In a recent letter opinion, the Delaware Court of Chancery dismissed claims brought by stockholders of SRA International, Inc. against the corporation challenging the validity of a consummated merger.  Here, the stockholders brought the suit under Section 124 of the Delaware General Corporation Law, which permits suits by stockholders if a corporation acts without legal power or capacity (also known as the "ultra vires" doctrine).  Section 124 provides that no corporate act shall be invalid by reason of the fact that the corporation was without capacity or power to do such act, however, it allows stockholders to assert that the corporation is acting ultra vires in a proceeding to enjoin the corporation from taking such actions. 

Here, plaintiffs alleged that the corporation's directors breached their fiduciary duties by not complying with the company's certificate of incorporation, which required that holders of each class of common stock receive the same per-share consideration in the event of a merger of the company.  In the challenged merger, different stockholders received different per-share consideration, and the plaintiffs sought to have the merger invalidated as an ultra vires act under Section 124.  The court, however, rejected such claims and the applicability of Section 124 in this situation, as the merger was already consummated and plaintiffs sought not to enjoin the merger, but instead, to have it declared invalid post-consummation.  As such, the court dismissed plaintiffs' claims as being barred under Section 124.  The Court did, however, advise that the stockholders may assert a breach of fiduciary duties claim outside of Section 124.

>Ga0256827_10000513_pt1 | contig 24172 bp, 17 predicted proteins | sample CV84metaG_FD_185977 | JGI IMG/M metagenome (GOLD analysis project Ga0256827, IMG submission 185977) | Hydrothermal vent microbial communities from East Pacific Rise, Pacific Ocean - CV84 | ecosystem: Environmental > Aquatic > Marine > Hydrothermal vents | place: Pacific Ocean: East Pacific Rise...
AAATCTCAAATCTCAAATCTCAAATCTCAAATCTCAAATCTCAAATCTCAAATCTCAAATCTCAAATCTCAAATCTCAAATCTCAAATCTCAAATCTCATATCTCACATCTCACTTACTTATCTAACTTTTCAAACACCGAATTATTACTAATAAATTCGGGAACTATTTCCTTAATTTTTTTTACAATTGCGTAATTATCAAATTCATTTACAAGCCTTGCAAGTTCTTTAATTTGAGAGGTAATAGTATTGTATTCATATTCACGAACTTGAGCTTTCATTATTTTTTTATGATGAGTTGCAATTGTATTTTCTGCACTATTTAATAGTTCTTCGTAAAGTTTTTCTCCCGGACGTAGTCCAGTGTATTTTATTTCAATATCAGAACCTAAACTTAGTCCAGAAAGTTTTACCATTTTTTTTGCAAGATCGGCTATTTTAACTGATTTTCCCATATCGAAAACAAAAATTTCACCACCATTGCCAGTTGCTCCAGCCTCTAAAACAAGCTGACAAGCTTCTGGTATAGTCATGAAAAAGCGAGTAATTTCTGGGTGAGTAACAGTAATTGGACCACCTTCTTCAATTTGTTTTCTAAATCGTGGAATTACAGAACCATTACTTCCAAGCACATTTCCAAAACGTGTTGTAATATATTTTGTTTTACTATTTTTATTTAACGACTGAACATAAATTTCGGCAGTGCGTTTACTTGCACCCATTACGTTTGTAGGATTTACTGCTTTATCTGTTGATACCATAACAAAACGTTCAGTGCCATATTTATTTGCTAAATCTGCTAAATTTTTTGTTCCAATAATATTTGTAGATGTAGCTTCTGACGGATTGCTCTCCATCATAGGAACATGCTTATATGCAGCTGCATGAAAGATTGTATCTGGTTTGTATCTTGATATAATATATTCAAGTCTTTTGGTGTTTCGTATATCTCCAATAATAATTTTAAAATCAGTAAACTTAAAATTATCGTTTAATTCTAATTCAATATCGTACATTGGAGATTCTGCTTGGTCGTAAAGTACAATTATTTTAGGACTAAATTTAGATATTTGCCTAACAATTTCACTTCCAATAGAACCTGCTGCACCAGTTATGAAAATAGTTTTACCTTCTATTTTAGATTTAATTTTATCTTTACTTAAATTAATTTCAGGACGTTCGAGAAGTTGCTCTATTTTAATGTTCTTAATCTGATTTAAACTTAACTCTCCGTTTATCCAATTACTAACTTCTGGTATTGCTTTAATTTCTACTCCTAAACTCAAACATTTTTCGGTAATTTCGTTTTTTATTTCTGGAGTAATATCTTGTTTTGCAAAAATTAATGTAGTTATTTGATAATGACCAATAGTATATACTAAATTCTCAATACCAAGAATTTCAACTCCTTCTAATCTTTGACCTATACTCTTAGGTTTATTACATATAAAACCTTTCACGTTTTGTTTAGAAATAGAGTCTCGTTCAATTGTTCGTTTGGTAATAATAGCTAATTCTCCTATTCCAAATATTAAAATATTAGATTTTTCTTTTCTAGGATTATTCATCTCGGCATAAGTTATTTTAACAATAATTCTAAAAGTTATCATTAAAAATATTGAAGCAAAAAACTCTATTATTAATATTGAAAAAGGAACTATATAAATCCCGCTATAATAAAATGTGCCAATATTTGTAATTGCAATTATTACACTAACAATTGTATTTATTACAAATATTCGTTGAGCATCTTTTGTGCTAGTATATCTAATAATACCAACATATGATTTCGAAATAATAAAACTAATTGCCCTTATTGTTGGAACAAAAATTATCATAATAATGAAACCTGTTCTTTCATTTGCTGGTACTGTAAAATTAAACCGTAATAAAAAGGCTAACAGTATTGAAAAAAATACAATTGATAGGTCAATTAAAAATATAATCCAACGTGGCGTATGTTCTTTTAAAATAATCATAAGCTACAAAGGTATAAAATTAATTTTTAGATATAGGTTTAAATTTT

Southeastern Pennsylvania Transportation Authority v. Volgenau, C.A. No. 6354-VCN (Del. Ch. Aug. 31, 2012).